reviewed by Gail Byrd
Settle into a comfortable reading space, open up Death of an Irish Mummy and enjoy a quick mental trip to Ireland. Catie Murphy’s description of the Irish countryside, along with some of the residents of the area, gives you the feeling of being there without having to get on an airplane.
There is just enough dialogue written in idioms to give you the feeling you are listening to some Irish born speakers. Bonus points for those readers who occasionally read dialogue in accents. If you do that here, it will heighten the experience of vicariously traveling to the country.
The characters are well developed, and so well drawn you can almost see them. There are enough unique types, fully developed, to create a complete picture of the inhabitants of the story. There’s a version of “The Ugly American” who can’t seem to get the names of places quite right and who only came because she wants the church to exhume the skeleton of a long-buried earl or one of his heirs. This is Cherise Williams, who wants to extract some DNA as a way of verifying her claim of ancestry. Cherise is being driven around by Megan Malone, an expat who has lived in Ireland for three years now and drives for Leprechaun Limousines. It’s work Megan loves, and only slightly marred by what seems to be the regular occurrence of her finding dead bodies.
While these two open the story, encountering a wonderful Irish tour guide and a wily Irish priest, they are soon joined by several others. Cherise, who is the murder victim in the story, is quickly replaced by Raquel, the daughter who was supposed to accompany her on this trip. When Cherise is murdered, Raquel calls her two sisters, Sondra and Jessie, who fly to Ireland overnight.
Megan is the protagonist and narrator of the Dublin Driver Mysteries and provides an excellent window into what is happening in the story. She is often asked to drive for Americans because she speaks their peculiar brand of English, which is why she is driving Cherise Williams and her daughter. Megan relates the opening tour of the church’s tombs and Cherise’s rather unorthodox request with a mixture of discomfort and humor that set the tone for the book. She manages to relate Cherise’s genuine expectation that the church can just open a crypt at her request so she can have just one bone. After all, no one would miss a finger, would they?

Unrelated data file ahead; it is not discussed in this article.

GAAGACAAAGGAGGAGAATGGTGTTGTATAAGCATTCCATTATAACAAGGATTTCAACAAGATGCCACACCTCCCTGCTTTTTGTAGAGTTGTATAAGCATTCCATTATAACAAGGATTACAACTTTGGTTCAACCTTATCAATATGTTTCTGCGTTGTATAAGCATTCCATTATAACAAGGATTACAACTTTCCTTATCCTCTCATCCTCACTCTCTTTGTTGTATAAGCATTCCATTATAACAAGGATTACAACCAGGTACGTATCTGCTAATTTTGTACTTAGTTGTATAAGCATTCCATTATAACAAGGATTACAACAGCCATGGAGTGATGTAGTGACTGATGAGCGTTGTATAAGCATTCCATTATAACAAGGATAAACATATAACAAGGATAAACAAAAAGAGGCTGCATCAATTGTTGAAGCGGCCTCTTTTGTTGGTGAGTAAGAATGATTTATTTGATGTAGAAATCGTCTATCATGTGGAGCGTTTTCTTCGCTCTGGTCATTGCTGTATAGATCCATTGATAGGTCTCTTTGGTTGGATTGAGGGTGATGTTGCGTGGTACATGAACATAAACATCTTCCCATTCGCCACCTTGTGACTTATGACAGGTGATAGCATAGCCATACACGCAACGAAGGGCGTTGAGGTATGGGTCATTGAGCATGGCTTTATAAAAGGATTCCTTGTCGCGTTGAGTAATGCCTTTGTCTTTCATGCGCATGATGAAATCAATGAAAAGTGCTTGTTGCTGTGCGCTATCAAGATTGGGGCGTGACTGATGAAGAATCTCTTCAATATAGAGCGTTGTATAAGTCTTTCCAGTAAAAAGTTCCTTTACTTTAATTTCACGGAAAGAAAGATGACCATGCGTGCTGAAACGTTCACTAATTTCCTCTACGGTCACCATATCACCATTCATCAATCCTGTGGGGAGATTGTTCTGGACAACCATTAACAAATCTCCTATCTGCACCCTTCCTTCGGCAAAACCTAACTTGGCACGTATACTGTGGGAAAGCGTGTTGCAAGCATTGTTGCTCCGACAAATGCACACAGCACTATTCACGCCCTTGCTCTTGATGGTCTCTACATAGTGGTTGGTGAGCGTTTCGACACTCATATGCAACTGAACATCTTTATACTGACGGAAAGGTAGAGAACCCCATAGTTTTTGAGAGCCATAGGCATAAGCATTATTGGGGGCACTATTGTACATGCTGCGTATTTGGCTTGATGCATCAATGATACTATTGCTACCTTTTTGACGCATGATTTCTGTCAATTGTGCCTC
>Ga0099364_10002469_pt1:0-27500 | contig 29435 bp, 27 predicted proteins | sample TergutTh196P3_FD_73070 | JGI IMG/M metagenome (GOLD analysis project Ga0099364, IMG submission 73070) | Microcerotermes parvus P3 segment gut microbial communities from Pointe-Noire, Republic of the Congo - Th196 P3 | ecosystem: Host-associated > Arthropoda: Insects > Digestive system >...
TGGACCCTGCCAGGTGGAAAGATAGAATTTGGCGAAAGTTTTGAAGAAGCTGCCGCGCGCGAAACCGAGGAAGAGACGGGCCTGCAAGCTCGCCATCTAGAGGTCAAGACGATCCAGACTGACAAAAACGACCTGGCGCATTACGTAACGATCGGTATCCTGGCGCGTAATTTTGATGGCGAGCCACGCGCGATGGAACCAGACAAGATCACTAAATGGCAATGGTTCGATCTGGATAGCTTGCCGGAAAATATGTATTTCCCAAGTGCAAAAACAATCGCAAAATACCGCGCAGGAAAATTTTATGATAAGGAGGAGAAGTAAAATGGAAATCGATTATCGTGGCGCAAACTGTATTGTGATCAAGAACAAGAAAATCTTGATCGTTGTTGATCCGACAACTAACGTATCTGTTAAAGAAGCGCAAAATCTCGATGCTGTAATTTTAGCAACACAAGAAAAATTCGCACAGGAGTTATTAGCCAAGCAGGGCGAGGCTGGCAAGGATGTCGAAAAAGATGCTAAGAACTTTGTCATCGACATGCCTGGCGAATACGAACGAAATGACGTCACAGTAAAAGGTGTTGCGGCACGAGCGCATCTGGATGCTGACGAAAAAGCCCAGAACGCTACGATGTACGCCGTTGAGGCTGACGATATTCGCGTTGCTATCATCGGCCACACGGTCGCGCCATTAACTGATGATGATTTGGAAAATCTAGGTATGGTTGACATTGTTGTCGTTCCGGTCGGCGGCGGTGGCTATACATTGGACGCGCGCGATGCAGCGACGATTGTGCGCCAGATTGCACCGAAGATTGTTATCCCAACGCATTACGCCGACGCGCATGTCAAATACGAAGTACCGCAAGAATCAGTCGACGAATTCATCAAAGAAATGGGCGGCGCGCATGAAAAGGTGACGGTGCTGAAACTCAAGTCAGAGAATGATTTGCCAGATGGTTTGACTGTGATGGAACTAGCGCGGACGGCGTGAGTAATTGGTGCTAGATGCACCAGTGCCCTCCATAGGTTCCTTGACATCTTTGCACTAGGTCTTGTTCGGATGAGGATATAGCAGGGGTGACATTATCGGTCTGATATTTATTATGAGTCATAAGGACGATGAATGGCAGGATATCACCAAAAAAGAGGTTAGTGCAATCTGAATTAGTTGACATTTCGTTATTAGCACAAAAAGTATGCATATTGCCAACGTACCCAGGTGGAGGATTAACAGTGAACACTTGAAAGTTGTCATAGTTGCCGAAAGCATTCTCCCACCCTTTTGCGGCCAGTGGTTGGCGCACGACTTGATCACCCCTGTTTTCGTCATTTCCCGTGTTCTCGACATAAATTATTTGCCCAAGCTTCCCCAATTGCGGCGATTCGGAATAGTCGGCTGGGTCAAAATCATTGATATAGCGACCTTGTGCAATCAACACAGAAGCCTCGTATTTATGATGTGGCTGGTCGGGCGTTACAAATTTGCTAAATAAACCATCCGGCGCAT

Before the priest has to give a definitive answer it’s time for Raquel’s plane to land and Cherise decides to send Megan while she goes back to the hotel for a rest. From the moment Megan opens her mouth to welcome Raquel to Ireland, Raquel identifies her as a fellow American. When Megan confirms this and even explains she is also from Texas, like the Williams, Raquel establishes that they are friends, and thus Megan’s status with the Williams is solidified. The friendship becomes more of a necessity when Megan helps Raquel up to her room and, upon opening the door, they discover Cherise’s body.
While the above happens at a quick pace, things move even faster from that point. Raquel’s two sisters, Sondra and Jessie arrive and the story really takes off. Sondra is the very put together, older sister and Jessie is the youngest, who leans toward a hipper, freer lifestyle. All three sisters are highly entertaining, and the arguments and discussions they get into feel very true to families everywhere.
The first call Megan makes after discovering the body is to her friend Paul Bourke, an Irish Guarda. He pleads with Megan not to get involved in this investigation if for no other reason than his boss is growing weary of seeing Megan’s name attached to dead bodies again and again. Of course that doesn’t happen, and Paul resigns himself to getting information from Megan that he might not get otherwise.
Other series regulars make appearances to a greater or lesser degree. Megan’s boss, Orla, is a primary focus as she first fires and evicts Megan, then rehires her temporarily, then is forced to ask for Megan’s help to solve the murder. It seems there is a possibility Orla may become a suspect because she is involved with some members of the IRA. As it is explained to Megan, Cherise’s claim is to a long dead British earl who received his land when Britain exerted their authority over the country. If that wasn’t enough to cause possible negative feelings among some who were still involved in fighting for home rule, he was also responsible for the impoverishment of many of the local citizens who had worked the land prior to his overtaking it. To Megan’s surprise there is a contingent of Irish who would like nothing more than to remove all the English from their land and return it to the Irish families they believe are the rightful owners and heirs.
Combined with the investigation of who murdered their mother, the sisters are tasked with what to do with their mother’s body. It’s expensive to have a body flown across the ocean and will likely take longer than they have. These two factors have Megan driving the three sisters to the now crumbling manor house owned by the earl and the surrounding town. While there they encounter a number of local residents, including the last surviving relative of the earl, a woman who spends time searching the grounds of the manor house for buried treasure, and a young man Jessie met on the internet while doing ancestry research. His appearance is resented by Jessie’s boyfriend who appears at their hotel, explaining he followed Jessie to Ireland to see if he could help.
The identity of the murderer wasn’t difficult to guess, but the book was no less enjoyable for that reason. This is the third book in the series by Catie Murphy and is just as enjoyable as the first two.
My thanks to Kensington Books and NetGalley for providing me with an advance copy for this review. The opinions stated here are entirely my own.
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